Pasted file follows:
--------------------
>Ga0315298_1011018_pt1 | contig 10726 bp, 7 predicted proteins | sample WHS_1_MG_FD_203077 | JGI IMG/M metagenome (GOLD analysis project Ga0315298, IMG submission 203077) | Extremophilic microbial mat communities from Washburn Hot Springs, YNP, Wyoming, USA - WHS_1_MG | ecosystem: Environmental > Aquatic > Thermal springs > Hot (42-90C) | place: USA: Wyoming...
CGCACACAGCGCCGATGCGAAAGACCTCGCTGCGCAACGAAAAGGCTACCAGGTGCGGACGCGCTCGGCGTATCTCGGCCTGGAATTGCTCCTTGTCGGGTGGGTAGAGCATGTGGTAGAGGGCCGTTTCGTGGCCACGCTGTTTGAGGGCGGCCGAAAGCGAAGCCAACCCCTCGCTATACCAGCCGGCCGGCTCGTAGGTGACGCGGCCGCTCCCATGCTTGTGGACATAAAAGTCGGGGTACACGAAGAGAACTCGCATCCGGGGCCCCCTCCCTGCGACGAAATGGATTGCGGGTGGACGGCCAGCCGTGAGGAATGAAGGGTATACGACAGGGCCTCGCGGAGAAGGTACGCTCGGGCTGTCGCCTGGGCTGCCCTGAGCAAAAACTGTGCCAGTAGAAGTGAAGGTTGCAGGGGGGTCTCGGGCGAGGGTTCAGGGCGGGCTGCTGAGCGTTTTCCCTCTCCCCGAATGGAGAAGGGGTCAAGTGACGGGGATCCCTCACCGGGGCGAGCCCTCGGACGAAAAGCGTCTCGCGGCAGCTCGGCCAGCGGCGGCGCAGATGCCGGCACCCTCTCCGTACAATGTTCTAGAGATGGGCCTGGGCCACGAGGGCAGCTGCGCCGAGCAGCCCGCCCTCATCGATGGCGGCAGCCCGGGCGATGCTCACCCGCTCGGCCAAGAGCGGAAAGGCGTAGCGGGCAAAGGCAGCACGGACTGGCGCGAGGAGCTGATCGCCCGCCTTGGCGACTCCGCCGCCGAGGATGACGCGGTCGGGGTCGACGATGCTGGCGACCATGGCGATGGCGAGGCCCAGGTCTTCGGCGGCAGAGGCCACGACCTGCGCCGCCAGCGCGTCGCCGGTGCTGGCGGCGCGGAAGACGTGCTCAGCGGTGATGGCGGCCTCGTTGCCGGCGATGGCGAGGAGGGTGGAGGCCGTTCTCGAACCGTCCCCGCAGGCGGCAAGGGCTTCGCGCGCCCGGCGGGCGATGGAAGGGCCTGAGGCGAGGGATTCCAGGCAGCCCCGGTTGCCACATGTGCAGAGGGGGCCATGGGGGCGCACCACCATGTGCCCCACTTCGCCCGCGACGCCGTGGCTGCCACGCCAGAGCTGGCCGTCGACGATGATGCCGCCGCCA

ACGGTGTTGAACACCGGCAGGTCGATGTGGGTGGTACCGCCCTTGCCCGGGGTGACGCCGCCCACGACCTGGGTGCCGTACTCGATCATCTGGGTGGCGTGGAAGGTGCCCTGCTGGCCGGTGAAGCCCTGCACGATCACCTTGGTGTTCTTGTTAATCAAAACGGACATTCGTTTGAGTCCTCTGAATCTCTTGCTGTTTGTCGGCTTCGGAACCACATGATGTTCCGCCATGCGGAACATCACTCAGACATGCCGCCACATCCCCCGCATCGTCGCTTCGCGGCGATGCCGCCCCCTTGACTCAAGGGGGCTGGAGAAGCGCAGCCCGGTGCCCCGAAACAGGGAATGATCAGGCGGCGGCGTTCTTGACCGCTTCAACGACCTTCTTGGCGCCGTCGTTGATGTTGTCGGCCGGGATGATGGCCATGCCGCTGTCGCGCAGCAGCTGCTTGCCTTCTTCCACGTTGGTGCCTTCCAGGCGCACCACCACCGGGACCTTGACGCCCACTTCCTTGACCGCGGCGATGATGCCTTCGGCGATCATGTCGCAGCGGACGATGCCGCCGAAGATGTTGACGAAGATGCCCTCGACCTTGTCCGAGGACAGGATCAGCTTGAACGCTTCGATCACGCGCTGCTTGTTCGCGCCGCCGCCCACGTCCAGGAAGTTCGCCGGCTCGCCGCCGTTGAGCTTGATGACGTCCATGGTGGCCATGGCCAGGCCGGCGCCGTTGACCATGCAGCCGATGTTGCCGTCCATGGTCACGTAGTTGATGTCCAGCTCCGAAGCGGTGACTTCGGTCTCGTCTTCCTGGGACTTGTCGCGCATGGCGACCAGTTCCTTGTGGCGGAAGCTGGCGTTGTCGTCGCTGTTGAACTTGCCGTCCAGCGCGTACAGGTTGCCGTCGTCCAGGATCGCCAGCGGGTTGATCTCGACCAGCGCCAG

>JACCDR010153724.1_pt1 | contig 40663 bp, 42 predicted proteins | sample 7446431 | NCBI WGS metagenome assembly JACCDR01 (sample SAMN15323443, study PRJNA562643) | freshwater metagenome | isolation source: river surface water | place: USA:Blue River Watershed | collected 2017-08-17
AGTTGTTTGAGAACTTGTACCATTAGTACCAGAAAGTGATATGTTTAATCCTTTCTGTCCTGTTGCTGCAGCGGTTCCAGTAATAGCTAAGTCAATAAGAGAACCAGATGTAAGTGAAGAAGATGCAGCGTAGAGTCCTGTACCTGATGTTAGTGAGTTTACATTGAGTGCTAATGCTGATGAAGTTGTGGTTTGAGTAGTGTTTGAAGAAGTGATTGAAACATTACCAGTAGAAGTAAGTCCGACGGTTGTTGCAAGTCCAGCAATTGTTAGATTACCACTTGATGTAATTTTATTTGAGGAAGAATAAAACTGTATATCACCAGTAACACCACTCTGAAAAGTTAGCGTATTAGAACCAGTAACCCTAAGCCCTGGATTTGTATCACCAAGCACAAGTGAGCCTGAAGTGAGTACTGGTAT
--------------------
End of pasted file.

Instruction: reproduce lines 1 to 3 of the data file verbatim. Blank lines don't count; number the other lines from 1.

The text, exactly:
>Ga0315298_1011018_pt1 | contig 10726 bp, 7 predicted proteins | sample WHS_1_MG_FD_203077 | JGI IMG/M metagenome (GOLD analysis project Ga0315298, IMG submission 203077) | Extremophilic microbial mat communities from Washburn Hot Springs, YNP, Wyoming, USA - WHS_1_MG | ecosystem: Environmental > Aquatic > Thermal springs > Hot (42-90C) | place: USA: Wyoming...
CGCACACAGCGCCGATGCGAAAGACCTCGCTGCGCAACGAAAAGGCTACCAGGTGCGGACGCGCTCGGCGTATCTCGGCCTGGAATTGCTCCTTGTCGGGTGGGTAGAGCATGTGGTAGAGGGCCGTTTCGTGGCCACGCTGTTTGAGGGCGGCCGAAAGCGAAGCCAACCCCTCGCTATACCAGCCGGCCGGCTCGTAGGTGACGCGGCCGCTCCCATGCTTGTGGACATAAAAGTCGGGGTACACGAAGAGAACTCGCATCCGGGGCCCCCTCCCTGCGACGAAATGGATTGCGGGTGGACGGCCAGCCGTGAGGAATGAAGGGTATACGACAGGGCCTCGCGGAGAAGGTACGCTCGGGCTGTCGCCTGGGCTGCCCTGAGCAAAAACTGTGCCAGTAGAAGTGAAGGTTGCAGGGGGGTCTCGGGCGAGGGTTCAGGGCGGGCTGCTGAGCGTTTTCCCTCTCCCCGAATGGAGAAGGGGTCAAGTGACGGGGATCCCTCACCGGGGCGAGCCCTCGGACGAAAAGCGTCTCGCGGCAGCTCGGCCAGCGGCGGCGCAGATGCCGGCACCCTCTCCGTACAATGTTCTAGAGATGGGCCTGGGCCACGAGGGCAGCTGCGCCGAGCAGCCCGCCCTCATCGATGGCGGCAGCCCGGGCGATGCTCACCCGCTCGGCCAAGAGCGGAAAGGCGTAGCGGGCAAAGGCAGCACGGACTGGCGCGAGGAGCTGATCGCCCGCCTTGGCGACTCCGCCGCCGAGGATGACGCGGTCGGGGTCGACGATGCTGGCGACCATGGCGATGGCGAGGCCCAGGTCTTCGGCGGCAGAGGCCACGACCTGCGCCGCCAGCGCGTCGCCGGTGCTGGCGGCGCGGAAGACGTGCTCAGCGGTGATGGCGGCCTCGTTGCCGGCGATGGCGAGGAGGGTGGAGGCCGTTCTCGAACCGTCCCCGCAGGCGGCAAGGGCTTCGCGCGCCCGGCGGGCGATGGAAGGGCCTGAGGCGAGGGATTCCAGGCAGCCCCGGTTGCCACATGTGCAGAGGGGGCCATGGGGGCGCACCACCATGTGCCCCACTTCGCCCGCGACGCCGTGGCTGCCACGCCAGAGCTGGCCGTCGACGATGATGCCGCCGCCA

ACGGTGTTGAACACCGGCAGGTCGATGTGGGTGGTACCGCCCTTGCCCGGGGTGACGCCGCCCACGACCTGGGTGCCGTACTCGATCATCTGGGTGGCGTGGAAGGTGCCCTGCTGGCCGGTGAAGCCCTGCACGATCACCTTGGTGTTCTTGTTAATCAAAACGGACATTCGTTTGAGTCCTCTGAATCTCTTGCTGTTTGTCGGCTTCGGAACCACATGATGTTCCGCCATGCGGAACATCACTCAGACATGCCGCCACATCCCCCGCATCGTCGCTTCGCGGCGATGCCGCCCCCTTGACTCAAGGGGGCTGGAGAAGCGCAGCCCGGTGCCCCGAAACAGGGAATGATCAGGCGGCGGCGTTCTTGACCGCTTCAACGACCTTCTTGGCGCCGTCGTTGATGTTGTCGGCCGGGATGATGGCCATGCCGCTGTCGCGCAGCAGCTGCTTGCCTTCTTCCACGTTGGTGCCTTCCAGGCGCACCACCACCGGGACCTTGACGCCCACTTCCTTGACCGCGGCGATGATGCCTTCGGCGATCATGTCGCAGCGGACGATGCCGCCGAAGATGTTGACGAAGATGCCCTCGACCTTGTCCGAGGACAGGATCAGCTTGAACGCTTCGATCACGCGCTGCTTGTTCGCGCCGCCGCCCACGTCCAGGAAGTTCGCCGGCTCGCCGCCGTTGAGCTTGATGACGTCCATGGTGGCCATGGCCAGGCCGGCGCCGTTGACCATGCAGCCGATGTTGCCGTCCATGGTCACGTAGTTGATGTCCAGCTCCGAAGCGGTGACTTCGGTCTCGTCTTCCTGGGACTTGTCGCGCATGGCGACCAGTTCCTTGTGGCGGAAGCTGGCGTTGTCGTCGCTGTTGAACTTGCCGTCCAGCGCGTACAGGTTGCCGTCGTCCAGGATCGCCAGCGGGTTGATCTCGACCAGCGCCAG